The telling question

    Which of the following best reflects your view

    It is more important for Britain to have control over EU immigration into Britain than to keep free trade 16%

    It is more important to ensure Britain can trade freely with the EU without tariff barriers than it is to control EU immigration 24%

    It is a false choice – it is possible to BOTH control EU immigration into Britain AND to keep British free trade with the EU -40%

    Those 40% are about to hit reality…

    And on the squeeze question they split 50/50 on what is more important – immigration or trade.

    Grab the popcorn! Its going to be fun to watch…

  26. @Richard @SYZYGY

    That’s an interesting New Statesman article, thanks for the post.

    I agree with Syzygy that the mere threat of the boundary review and the stridently Eurosceptic Tory constituency associations, along with the stratospheric Tory VI are doing the Whip’s Office job for them.

    There was hardly a peep with the passing of A50 and the blocking of amendments that many Remaining Tory MPs would have agreed with.

    The future is clearly unknowable and that is why I have stated on numerous occasions that the Tory Party are plain foolish if they don’t start the process of attempting to repeal the FTPA so they can go to the country at a time of their choosing before the possibility of the brown stuff getting splattered around the room.

    I note the other day that Hague ran that idea up the flagpole and not before time.

  27. Labour

    Colin

    They can huff and they can Puff….but show me the vehicle that can depose JC?
    1. He has been humiliated by a vast majority of his own parliamentary party. he cares not;
    2. He has won 2 elections under a system devised by Milliband the second one with an increased majority;
    3. he has presided over the largest party membership growth in memory;
    4. he will win the majority of mayoral elections;
    5.The list of alternative candidates willing to stand against him is dire;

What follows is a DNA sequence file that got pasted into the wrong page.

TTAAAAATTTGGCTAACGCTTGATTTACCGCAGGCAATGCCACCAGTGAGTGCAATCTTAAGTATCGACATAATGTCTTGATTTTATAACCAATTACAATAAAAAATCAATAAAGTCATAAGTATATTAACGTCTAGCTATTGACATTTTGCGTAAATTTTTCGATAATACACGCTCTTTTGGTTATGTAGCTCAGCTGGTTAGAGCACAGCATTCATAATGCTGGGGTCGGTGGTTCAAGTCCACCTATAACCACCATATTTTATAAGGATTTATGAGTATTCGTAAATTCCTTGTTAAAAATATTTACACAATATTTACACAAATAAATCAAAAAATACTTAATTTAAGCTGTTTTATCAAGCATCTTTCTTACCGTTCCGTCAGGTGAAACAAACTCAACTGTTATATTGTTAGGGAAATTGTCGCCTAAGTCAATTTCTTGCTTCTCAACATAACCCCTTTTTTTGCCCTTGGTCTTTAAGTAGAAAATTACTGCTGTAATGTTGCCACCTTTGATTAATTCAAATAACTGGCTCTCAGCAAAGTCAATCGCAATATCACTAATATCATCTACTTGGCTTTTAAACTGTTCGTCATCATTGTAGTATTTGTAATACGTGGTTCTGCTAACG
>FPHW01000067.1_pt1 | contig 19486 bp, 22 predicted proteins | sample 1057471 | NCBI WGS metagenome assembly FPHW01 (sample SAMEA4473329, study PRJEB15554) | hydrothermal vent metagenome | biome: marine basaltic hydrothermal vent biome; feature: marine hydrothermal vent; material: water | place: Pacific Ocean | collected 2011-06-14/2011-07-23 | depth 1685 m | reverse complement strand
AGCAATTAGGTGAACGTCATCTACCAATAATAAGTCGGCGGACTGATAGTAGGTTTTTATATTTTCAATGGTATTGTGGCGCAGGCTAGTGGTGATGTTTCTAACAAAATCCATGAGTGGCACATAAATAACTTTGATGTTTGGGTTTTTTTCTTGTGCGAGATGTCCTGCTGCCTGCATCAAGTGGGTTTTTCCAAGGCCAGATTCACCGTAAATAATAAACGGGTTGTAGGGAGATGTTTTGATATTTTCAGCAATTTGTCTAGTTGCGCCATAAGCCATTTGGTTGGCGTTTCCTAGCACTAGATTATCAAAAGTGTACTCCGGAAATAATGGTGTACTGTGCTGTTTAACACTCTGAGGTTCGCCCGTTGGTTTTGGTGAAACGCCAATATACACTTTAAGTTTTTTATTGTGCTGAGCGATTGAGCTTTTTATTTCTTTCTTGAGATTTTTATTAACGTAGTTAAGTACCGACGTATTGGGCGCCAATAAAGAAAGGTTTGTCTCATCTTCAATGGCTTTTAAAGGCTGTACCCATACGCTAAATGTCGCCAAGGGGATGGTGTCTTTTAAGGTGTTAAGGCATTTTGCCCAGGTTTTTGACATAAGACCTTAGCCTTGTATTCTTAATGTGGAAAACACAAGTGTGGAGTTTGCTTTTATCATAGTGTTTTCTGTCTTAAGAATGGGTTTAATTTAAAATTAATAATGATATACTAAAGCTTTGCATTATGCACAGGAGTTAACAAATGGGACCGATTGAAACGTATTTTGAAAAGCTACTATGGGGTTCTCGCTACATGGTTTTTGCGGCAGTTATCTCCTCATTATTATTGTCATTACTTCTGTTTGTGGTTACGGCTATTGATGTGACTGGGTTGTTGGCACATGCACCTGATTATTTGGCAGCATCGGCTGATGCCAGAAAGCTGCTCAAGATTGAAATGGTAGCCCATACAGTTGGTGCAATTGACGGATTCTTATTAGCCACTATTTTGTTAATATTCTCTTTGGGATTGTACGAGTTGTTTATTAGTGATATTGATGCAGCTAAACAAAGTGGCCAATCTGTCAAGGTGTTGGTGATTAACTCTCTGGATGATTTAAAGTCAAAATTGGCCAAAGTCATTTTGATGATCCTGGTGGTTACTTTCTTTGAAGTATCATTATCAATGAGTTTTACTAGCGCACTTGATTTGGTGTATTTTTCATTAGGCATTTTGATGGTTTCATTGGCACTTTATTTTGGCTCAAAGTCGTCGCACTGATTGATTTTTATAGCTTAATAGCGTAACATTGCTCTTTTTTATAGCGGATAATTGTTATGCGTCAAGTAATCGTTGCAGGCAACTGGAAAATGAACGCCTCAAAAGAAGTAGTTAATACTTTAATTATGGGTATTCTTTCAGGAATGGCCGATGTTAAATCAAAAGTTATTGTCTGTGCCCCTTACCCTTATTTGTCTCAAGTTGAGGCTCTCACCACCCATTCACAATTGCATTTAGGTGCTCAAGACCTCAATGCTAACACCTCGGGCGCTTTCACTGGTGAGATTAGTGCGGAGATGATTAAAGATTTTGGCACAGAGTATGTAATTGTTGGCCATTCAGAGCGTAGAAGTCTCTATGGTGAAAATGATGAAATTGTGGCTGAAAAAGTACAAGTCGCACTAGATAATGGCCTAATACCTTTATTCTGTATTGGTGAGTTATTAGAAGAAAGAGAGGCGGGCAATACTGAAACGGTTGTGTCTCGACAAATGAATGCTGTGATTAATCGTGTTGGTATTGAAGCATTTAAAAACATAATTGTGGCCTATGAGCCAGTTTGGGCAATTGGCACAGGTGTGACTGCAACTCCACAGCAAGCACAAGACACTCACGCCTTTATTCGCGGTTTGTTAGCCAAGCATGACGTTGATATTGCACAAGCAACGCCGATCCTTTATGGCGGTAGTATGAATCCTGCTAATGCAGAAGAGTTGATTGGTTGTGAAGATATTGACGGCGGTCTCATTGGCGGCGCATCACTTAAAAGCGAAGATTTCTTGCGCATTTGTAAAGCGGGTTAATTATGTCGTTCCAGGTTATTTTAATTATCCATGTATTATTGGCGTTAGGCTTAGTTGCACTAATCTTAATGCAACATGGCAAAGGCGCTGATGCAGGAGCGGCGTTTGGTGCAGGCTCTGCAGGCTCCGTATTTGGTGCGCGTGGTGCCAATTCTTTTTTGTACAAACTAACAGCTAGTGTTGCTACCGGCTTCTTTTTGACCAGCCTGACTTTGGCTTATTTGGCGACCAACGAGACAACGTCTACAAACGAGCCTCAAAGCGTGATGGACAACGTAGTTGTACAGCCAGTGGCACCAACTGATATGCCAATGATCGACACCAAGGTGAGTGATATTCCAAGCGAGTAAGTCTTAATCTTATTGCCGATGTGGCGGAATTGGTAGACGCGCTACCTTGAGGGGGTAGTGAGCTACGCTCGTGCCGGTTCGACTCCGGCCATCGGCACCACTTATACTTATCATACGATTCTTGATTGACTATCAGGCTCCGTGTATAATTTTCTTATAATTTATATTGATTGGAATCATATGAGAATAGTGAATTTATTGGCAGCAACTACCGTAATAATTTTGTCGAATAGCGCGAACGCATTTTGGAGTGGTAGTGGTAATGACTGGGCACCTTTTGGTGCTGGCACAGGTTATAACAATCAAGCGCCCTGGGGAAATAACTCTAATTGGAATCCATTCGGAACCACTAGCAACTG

6.The threat of an alternative party is hot air. Everybody is aware of the fate of such entities.Look at the characters who would be involved-Osborne, Blair,Soubry,Heseltine allied with Sturgeon.Please.

  28. Colin

    I know you likr to study all the reports on Brexit. You might find this work from Cambridge of interest:-

    h ttps://www.cbr.cam.ac.uk/fileadmin/user_upload/centre-for-business-research/downloads/working-papers/wp483revised.pdf

  29. Socalliberal,
    “Wasn’t there a pro-Euro/pro-EU wing of the Conservative Party? Where did they go”

    They are still there. They are why the cabinet had to spend a month even writing its article 50 letter. Not really a good sign for government.

    Remain MPs at the moment have a slightly illogical position, which leave is trying to call out. The remainers say that the country has voted to leave, so they will do so, but they will ensure that we have a continuing trade relation with the EU so that this does not become a disaster. The problem, is that the only credible relationship fitting this bill is membership. Which leave naturally point out they just said they are going to not have.

    Remain are currently sitting on the fence expressing good will and awaiting a disastrous outcome of talks. Leave, meanwhile also recognise the likelihood of a disastrous outcome and so are pressing to simply abandon negotiations right now and leave at once. Thereby making it impossible for the nation to change its mind.

    Most likely this is a long held strategy by remainers, to allow the thing to play out until it becomes obviously untenable. Leave want it to play out, but with the opposite result.

    Sea Change,
    “the Tory Party are plain foolish if they don’t start the process of attempting to repeal the FTPA so they can go to the country at a time of their choosing”

    Except that doing so would signal an intention to use their new power to call an early election, and they have said they will not.

    More seriously, the conservative party does not want an election now which would most likely confirm a big majority of MPs to leave the EU. Because they don’t want to leave the EU. Although they officially stand for this, they need the freedom to reverse this policy when public sentiment changes, and having an election now would take this flexibility away.

  30. Danny
    i am becoming increasingly worried that whatever ward you are on has still not shut down its internet access.:-)

  31. @Danny,

    ‘More seriously, the conservative party does not want an election now which would most likely confirm a big majority of MPs to leave the EU. Because they don’t want to leave the EU. Although they officially stand for this, they need the freedom to reverse this policy when public sentiment changes, and having an election now would take this flexibility away.’

    I think that is arguably the most dillusional post I have ever read on this site. Gold star awarded for effort!

  32. Colin,
    “The NS is piling it on”